Vernor Vinge’s “True Names”

I read Vernor Vinge’s “True Names” last night, and what a read it was! Published in 1981, the story prefigures the Internet and the “true names” of its operators hidden by the disembodied near-anonymity of the virtual space known as the “Other Plane.” Merry prankster hackers come up against the Frankenstein monster creation neglected and forgotten by its Federal government funded researchers in a global network. The capacities for mischief and mayhem are acted out as two of the pranksters/hackers/warlocks/wizards do computer-mediated, real world effective battle for control of real life via its computer and database dependence.

As I was reading the novella, I was struck by two things. First, it felt like I was reading a story about being in a game world like World of Warcraft or Everquest had those things been melded with the daily practices of Internet usage (which can be partly true with the various add-ons for WoW). Also, the way he reduces complex operations, such as switching carrier lines or performing an action to protect himself (like a firewall or virtual private network) or probing another operator (port scan, denial of service attack, etc.), into gestures and realistic actions (like flying and navigating as a bird = charting communication networks).

Second, it is hard to imagine that this story was written in 1981! Furthermore, it, looking back from my personal experiences in the computer age, proves much more prophetic than Neuromancer (though both were overly optimistic regarding human-computer interfaces). TRON, released in 1982, seems to mediate between the worlds of “True Names” and Neuromancer.

I’m left wondering why so much more scholarship is written on Neuromancer than “True Names.” Is it because “True Names” didn’t achieve the circulation that Neuromancer did, or is it because it was too early to attract the attention that Neuromancer (and the cyberpunk authors) did?

If you haven’t read “True Names,” I cannot adequately stress how badly you should read it without burning out your EEG leads. Go read it, now.

You can find a copy online here.

I am a professor of English at the New York City College of Technology, CUNY whose teaching includes composition and technical communication, and research focuses on 20th/21st-century American culture, science fiction, neuroscience, and digital technology.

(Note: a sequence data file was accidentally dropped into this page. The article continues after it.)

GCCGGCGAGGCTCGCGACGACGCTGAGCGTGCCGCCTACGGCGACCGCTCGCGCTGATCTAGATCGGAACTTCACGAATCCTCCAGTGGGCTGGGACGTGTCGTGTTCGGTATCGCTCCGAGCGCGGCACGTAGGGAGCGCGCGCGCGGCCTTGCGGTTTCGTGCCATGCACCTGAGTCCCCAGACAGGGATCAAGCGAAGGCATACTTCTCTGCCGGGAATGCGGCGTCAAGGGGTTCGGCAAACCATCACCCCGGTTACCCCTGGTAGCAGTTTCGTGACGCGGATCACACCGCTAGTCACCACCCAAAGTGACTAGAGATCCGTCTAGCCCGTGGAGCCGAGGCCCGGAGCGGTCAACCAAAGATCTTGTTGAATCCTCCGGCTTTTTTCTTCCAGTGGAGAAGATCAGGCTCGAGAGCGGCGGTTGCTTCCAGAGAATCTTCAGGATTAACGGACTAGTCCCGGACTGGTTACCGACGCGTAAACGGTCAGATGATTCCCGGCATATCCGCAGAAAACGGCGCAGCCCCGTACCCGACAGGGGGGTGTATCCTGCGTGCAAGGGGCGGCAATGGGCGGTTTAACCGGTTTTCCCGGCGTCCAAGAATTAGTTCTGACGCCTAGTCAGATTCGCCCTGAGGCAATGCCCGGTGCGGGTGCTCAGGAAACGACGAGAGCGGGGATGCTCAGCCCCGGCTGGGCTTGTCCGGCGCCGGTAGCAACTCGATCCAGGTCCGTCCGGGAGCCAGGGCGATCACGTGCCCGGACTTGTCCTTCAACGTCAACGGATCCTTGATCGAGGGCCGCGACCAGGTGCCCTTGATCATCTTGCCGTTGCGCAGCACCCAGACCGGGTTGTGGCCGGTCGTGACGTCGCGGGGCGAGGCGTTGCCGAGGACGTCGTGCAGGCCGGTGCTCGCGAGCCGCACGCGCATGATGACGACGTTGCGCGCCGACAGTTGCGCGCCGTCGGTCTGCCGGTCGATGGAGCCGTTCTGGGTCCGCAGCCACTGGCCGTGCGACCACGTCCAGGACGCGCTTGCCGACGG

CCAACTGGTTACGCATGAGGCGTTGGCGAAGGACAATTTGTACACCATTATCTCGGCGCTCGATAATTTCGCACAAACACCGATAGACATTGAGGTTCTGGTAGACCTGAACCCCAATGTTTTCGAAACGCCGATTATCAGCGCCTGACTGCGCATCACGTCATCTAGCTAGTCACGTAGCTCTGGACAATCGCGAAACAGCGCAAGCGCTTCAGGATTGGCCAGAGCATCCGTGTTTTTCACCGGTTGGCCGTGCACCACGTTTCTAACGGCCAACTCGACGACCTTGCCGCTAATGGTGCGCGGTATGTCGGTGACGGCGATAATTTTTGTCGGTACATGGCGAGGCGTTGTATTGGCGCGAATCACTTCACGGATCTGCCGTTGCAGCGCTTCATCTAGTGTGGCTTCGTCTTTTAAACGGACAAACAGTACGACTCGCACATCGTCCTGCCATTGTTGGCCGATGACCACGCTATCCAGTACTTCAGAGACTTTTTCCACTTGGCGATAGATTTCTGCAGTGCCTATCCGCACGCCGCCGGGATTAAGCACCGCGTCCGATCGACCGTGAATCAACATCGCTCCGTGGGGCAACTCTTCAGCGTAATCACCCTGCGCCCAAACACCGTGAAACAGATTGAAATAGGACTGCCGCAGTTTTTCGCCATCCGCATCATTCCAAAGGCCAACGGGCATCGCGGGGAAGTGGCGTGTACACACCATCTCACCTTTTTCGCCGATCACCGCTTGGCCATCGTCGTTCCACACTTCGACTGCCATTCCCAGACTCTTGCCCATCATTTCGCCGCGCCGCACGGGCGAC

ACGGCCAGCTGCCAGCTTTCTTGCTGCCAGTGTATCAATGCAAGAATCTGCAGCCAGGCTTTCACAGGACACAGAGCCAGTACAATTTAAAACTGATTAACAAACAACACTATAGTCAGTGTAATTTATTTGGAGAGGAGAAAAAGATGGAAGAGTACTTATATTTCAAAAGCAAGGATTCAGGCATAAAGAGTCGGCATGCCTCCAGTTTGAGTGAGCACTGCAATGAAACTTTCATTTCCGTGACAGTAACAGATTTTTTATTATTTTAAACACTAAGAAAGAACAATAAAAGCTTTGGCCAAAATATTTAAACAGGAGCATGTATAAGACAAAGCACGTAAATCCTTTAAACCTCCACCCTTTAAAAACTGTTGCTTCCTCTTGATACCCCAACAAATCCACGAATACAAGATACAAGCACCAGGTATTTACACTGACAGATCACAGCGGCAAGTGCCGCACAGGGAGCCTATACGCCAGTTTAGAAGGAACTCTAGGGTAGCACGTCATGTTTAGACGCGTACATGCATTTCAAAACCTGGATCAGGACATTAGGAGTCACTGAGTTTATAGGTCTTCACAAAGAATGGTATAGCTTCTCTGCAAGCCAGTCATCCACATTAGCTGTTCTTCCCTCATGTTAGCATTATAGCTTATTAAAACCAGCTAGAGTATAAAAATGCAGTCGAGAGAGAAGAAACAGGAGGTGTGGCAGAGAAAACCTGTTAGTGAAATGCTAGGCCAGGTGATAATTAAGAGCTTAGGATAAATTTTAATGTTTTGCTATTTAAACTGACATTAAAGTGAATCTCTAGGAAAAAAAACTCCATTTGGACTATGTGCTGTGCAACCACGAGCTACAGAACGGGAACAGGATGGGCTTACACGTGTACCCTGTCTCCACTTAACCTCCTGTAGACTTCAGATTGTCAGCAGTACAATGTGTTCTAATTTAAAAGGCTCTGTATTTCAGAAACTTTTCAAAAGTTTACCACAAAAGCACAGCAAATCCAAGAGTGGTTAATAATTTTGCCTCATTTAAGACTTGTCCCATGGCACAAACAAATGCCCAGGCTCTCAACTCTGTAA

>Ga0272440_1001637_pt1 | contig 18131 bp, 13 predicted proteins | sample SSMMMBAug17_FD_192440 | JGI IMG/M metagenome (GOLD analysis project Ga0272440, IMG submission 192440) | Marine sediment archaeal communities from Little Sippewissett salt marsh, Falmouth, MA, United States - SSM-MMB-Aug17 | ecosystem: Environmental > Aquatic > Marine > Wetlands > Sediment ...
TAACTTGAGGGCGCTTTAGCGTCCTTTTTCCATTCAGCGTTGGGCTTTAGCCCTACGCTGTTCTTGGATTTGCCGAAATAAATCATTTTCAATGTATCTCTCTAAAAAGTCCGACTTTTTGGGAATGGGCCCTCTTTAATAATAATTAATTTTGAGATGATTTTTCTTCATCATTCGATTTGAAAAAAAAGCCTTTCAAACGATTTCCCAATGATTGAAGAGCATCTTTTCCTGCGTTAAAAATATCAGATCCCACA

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Posted in Review, Science Fiction
5 comments on “Vernor Vinge’s “True Names”
  1. Andrew says:

    Did you, by chance, read the edition of this that was accompanied by a bunch of computer science types talking about how influential the story was? That has always seemed interesting.

    I’m always amazed at how little regard gets paid to Vernor Vinge, though. Esp. given how his stuff is really quite good (_Marooned In Realtime_ & _Rainbows End_ are both worth the effort). I’m trying to change that a little, as my paper at CCCC this year is going to deal with the teaching of technical communication and the transhuman singularity in _Rainbows End_.

    Having said that, I’ve read _Neuromancer_ probably 15 times while “True Names” has always set on my “should read someday” list. I may assign “True Names” if I get to teach SF again, as I’ve wanted to add some Vinge to my class, so I’m glad to see that it’s available for free (I try to make my classes as inexpensive as possible).

  2. Andrew says:

    Also, I think your point about the cool factor of cyberpunk and the popularity of _Neuromancer_ is spot-on.

  3. Jason Ellis says:

    Hey Andrew,

    I did read “True Names” in the collection that you’re talking about, but unfortunately, I didn’t have time to read any of the scholarship. I requested the book through ILL just so I could read the story (before I found it online). The collection looks good, but it does have a rehabilitation feel to it, which I don’t think is a necessarily bad thing–folks do need to know about this story.

    A buddy of mine in Luxembourg and you have both recommended Vinge’s Rainbows End, but I wasn’t able to really get into it. Perhaps it’s because I read it around the time when I was doing hand-to-hand combat with our department’s multimodal folk–it was just too much.

    That’s great that you’re trying to provide your classes at the lowest cost possible to your students. You should probably save a copy of “True Names” from that link that I gave, because it is an archive.org cached copy of someone’s comcast.net home folder. Who knows how long it will be available. It also includes the afterword by Marvin Minsky.

    Jason

  4. […] on Vernor Vinge’s “True Names” for a book review by Jason W. Ellis of the Science Fiction Research […]

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Who is Dynamic Subspace?

Dr. Jason W. Ellis shares his interdisciplinary research and pedagogy on DynamicSubspace.net. Its focus includes the exploration of science, technology, and cultural issues through science fiction and neuroscientific approaches. It includes vintage computing, LEGO, and other wonderful things, too.

He is an Assistant Professor of English at the New York City College of Technology, CUNY (City Tech) where he teaches college writing, technical communication, and science fiction.

He holds a Ph.D. in English from Kent State University, M.A. in Science Fiction Studies from the University of Liverpool, and B.S. in Science, Technology, and Culture from Georgia Tech.

He welcomes questions, comments, and inquiries for collaboration via email at jellis at citytech dot cuny dot edu or Twitter @dynamicsubspace.

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